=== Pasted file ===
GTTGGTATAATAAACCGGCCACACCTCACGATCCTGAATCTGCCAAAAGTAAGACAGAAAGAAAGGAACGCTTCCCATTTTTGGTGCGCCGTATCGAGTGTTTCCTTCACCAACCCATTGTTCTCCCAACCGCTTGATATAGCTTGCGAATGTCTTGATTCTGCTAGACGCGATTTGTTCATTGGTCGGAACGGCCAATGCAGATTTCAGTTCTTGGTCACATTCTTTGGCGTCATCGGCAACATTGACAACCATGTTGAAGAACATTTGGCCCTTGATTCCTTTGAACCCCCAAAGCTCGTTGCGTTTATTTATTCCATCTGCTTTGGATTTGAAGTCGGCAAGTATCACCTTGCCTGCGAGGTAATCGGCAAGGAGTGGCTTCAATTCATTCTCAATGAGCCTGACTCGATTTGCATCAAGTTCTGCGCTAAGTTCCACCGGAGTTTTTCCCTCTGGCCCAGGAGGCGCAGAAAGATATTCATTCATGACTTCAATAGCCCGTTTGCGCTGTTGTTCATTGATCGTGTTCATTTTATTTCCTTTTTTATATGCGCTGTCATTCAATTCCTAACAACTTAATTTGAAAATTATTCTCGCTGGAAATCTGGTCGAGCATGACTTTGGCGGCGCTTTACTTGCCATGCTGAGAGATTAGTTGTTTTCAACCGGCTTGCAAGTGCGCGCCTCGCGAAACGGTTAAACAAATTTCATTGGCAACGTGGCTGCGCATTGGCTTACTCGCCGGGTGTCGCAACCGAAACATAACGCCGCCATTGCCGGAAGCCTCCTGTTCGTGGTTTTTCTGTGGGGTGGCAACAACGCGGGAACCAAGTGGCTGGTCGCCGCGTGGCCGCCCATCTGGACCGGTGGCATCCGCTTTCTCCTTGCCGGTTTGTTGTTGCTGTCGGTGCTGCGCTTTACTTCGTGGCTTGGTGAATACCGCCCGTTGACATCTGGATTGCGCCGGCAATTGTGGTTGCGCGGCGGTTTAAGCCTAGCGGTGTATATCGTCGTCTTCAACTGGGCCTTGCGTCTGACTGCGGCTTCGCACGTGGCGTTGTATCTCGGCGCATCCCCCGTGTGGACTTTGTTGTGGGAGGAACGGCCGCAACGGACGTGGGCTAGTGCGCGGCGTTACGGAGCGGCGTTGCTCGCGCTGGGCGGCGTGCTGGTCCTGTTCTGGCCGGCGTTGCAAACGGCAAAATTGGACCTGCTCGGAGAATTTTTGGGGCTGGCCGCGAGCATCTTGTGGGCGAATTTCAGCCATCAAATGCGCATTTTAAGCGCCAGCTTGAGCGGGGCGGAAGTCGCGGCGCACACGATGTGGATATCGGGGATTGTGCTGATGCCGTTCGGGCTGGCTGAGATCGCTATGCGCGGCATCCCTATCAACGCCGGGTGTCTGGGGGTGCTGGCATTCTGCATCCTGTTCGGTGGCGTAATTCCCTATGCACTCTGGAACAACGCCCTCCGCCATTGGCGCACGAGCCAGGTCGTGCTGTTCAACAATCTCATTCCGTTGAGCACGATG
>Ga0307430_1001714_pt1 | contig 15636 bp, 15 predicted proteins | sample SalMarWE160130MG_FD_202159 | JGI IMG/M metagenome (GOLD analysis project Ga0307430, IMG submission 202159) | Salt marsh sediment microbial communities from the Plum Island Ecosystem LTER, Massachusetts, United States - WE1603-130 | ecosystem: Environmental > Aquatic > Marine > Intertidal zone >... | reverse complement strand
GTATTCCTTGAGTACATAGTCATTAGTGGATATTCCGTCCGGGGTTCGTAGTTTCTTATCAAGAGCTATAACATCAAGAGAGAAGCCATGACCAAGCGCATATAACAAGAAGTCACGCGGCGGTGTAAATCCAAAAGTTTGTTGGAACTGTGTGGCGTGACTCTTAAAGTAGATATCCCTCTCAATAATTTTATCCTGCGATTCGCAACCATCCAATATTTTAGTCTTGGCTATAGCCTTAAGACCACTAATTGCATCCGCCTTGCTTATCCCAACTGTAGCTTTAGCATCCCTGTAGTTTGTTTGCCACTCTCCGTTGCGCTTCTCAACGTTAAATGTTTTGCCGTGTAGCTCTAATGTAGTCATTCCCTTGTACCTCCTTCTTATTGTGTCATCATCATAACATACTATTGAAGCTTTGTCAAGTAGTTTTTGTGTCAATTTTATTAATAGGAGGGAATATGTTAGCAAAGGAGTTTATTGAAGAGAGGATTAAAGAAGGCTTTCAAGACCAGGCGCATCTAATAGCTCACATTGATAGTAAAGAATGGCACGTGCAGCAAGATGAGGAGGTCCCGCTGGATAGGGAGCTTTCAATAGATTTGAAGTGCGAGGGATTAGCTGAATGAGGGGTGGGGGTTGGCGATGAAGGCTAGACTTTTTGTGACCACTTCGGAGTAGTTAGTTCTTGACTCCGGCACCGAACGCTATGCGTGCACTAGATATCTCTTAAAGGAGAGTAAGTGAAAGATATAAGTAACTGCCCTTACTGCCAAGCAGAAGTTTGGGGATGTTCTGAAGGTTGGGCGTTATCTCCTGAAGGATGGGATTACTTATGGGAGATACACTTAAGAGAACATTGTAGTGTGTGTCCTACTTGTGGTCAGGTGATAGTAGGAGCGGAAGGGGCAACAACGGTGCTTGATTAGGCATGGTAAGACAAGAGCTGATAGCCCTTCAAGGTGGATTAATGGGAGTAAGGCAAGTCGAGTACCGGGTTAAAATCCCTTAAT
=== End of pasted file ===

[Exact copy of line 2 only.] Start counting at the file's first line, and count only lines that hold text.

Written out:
>Ga0307430_1001714_pt1 | contig 15636 bp, 15 predicted proteins | sample SalMarWE160130MG_FD_202159 | JGI IMG/M metagenome (GOLD analysis project Ga0307430, IMG submission 202159) | Salt marsh sediment microbial communities from the Plum Island Ecosystem LTER, Massachusetts, United States - WE1603-130 | ecosystem: Environmental > Aquatic > Marine > Intertidal zone >... | reverse complement strand